Marc Chandler submits:In a time when there is much discussion of peak oil and the idea that other commodities are less abundant or more costly to access, one issue that might not get enough attention among investors is the shortage of water. Some political scientists, for example, have suggested that the next war in the Middle East may be over water, not oil. Grain is very water-intensive. Roughly speaking, it takes 1,000 tons (100 cubic meters) to grow a ton of grain.
Chris Damas submits:
I have a small news clipping saved on my desk (from the AFP newswire) about the Russian drought. It’s dated July 11, 2010 and I plan to paste it to my forehead this weekend. Because I didn’t pay enough attention to it. The small clipping has became a big story over the past 2 days.
Projected inventories of wheat and canola before this year’s harvest topped forecasts by analysts in Canada, one of the world’s top grain exporters and the biggest producer of the oilseed.
Wheat stockpiles will fall 32 per cent to 7.11 million metric tons by July 31, and canola reserves will slump 23 per cent to 2.32 million tons, Statistics Canada said Thursday in a report on its website. The average estimates of six analysts surveyed by Bloomberg News were 6.44 million for the grain and 1.38 million for the oilseed.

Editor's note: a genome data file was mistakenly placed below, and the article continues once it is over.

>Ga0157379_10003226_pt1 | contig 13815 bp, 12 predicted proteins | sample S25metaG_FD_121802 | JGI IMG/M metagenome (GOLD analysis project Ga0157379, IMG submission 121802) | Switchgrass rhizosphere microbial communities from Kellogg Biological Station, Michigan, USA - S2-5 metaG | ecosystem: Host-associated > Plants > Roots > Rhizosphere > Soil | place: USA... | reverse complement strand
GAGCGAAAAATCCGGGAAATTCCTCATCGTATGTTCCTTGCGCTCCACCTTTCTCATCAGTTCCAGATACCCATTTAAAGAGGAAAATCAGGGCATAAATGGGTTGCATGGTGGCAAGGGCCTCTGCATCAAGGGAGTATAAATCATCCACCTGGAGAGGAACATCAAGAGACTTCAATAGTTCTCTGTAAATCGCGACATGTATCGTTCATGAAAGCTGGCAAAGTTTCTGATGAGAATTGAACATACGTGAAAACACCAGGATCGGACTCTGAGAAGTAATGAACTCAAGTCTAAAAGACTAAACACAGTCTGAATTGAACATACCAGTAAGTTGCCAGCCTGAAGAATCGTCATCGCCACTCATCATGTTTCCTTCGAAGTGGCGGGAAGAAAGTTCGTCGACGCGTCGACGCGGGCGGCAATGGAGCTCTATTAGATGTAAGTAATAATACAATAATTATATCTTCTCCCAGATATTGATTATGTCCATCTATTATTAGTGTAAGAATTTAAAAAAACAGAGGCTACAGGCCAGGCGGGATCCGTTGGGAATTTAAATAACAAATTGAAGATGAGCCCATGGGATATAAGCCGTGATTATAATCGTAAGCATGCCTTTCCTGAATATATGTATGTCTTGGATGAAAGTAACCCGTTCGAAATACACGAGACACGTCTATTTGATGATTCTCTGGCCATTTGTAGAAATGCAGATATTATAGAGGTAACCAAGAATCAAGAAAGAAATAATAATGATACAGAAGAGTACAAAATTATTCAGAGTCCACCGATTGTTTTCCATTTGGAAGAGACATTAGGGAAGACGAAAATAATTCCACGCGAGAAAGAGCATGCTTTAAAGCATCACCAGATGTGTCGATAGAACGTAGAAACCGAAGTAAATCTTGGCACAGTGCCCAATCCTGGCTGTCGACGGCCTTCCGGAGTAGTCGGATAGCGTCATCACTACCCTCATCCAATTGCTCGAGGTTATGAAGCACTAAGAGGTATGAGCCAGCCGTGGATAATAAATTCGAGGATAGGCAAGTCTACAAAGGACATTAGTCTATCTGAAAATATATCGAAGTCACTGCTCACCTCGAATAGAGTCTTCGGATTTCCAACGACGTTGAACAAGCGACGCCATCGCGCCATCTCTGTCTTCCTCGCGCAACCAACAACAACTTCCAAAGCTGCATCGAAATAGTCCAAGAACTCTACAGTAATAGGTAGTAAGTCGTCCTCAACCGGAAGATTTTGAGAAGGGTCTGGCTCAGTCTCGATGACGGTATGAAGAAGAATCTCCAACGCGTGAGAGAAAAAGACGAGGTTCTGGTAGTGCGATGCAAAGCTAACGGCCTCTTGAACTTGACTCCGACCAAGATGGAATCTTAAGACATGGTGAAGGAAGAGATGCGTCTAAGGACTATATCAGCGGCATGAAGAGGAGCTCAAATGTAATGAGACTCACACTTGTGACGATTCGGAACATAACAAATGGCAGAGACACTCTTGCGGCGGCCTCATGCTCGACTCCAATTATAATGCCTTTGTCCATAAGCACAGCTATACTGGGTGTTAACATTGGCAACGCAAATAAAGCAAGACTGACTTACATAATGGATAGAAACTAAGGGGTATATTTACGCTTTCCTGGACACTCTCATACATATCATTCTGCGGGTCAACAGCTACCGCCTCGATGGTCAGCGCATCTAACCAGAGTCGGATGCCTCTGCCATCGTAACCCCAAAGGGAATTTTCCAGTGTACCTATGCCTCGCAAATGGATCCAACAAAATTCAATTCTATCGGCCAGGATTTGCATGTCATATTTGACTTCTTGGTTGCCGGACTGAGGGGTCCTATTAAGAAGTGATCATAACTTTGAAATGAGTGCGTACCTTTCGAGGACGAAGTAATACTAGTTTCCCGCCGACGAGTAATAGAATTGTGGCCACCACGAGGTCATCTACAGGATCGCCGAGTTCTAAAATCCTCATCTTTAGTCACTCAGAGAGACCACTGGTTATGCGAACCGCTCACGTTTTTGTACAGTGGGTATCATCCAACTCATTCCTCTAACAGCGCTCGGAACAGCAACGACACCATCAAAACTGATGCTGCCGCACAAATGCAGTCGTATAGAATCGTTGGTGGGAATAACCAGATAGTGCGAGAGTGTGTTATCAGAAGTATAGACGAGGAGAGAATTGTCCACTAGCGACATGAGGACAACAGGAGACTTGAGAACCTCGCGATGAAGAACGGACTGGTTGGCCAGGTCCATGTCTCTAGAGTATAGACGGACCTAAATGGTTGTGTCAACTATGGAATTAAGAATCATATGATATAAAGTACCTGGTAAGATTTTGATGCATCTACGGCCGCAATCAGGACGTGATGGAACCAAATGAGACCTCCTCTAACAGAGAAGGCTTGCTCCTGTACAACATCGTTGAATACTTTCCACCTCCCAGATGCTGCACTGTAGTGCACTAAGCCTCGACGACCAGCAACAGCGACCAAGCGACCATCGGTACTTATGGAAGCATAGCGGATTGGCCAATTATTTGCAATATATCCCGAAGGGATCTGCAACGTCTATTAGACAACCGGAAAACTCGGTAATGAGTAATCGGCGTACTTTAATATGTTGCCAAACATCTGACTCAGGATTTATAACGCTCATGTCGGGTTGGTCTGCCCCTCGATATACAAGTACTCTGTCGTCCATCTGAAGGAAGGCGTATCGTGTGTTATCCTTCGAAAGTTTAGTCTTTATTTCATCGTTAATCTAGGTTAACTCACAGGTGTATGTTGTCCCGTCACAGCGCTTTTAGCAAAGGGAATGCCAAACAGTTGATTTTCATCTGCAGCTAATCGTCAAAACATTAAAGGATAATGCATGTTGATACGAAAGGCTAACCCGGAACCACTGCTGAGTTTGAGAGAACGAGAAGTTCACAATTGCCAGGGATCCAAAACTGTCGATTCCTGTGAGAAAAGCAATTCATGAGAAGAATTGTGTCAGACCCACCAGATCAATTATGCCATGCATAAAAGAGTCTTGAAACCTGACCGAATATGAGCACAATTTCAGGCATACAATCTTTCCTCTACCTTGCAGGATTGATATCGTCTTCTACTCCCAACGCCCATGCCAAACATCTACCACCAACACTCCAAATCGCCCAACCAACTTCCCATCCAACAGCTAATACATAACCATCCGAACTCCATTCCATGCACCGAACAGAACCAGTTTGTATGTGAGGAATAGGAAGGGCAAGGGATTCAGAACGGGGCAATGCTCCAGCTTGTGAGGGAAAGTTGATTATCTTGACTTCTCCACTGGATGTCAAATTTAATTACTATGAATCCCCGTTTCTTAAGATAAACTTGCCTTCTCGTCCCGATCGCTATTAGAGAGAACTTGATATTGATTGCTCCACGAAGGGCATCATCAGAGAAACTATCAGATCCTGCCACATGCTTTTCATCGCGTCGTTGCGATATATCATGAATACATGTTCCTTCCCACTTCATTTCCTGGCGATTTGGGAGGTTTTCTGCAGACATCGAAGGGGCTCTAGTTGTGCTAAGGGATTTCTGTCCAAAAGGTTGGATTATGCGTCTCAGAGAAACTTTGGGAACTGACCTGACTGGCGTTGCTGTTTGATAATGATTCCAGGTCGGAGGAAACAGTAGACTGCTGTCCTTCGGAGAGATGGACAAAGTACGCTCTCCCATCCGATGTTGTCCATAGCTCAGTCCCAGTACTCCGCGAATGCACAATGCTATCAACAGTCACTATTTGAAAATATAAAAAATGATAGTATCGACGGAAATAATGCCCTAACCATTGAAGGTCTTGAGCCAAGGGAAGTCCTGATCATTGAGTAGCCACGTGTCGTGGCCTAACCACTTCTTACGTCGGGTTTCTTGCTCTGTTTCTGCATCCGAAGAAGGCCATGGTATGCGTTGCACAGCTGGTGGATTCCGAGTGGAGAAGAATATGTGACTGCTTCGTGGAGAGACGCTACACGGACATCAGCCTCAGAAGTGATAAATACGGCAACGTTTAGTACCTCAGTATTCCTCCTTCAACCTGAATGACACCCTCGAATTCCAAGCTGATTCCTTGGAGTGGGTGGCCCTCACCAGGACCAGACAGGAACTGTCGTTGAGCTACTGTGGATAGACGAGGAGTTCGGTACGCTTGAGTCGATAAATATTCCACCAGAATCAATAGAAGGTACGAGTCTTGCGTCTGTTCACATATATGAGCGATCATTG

Ken and Brian Vandeburgt have never seen corn so short on their dairy farm near Dewdney, B.C. “Typically we have 12-foot high corn,” Ken says. “This year it’s really short. It looks like Saskatchewan corn.”
The brothers also just finished the third of five cuts of their hay, but the fields are so dry that “the diesel that we burnt was worth more than the feed that we cut.”
MUCH of America's agricultural heartland is in the grips of extreme to exceptional drought. It is becoming increasingly clear that this drought will take a significant toll on some of the nation's principal food crops, especially corn, wheat, and soybeans.
By Paulo Santos:Along with corn (CORN), wheat (WEAT) has been on a tear. One might think that the hot, dry June weather was to blame, that the wheat was wilting in the fields. But there's just one problem ...
Yu Ruicheng's weathered face creases with worry as she stands on her dry wheat field in eastern China, where a record drought is threatening to send soaring global food prices even higher."If it doesn't rain next month, we won't harvest anything," the 62-year-old farmer says, crouching down and sifting parched soil through her fingers, pointing to dried-up wheat shoots scattered across her plot of land.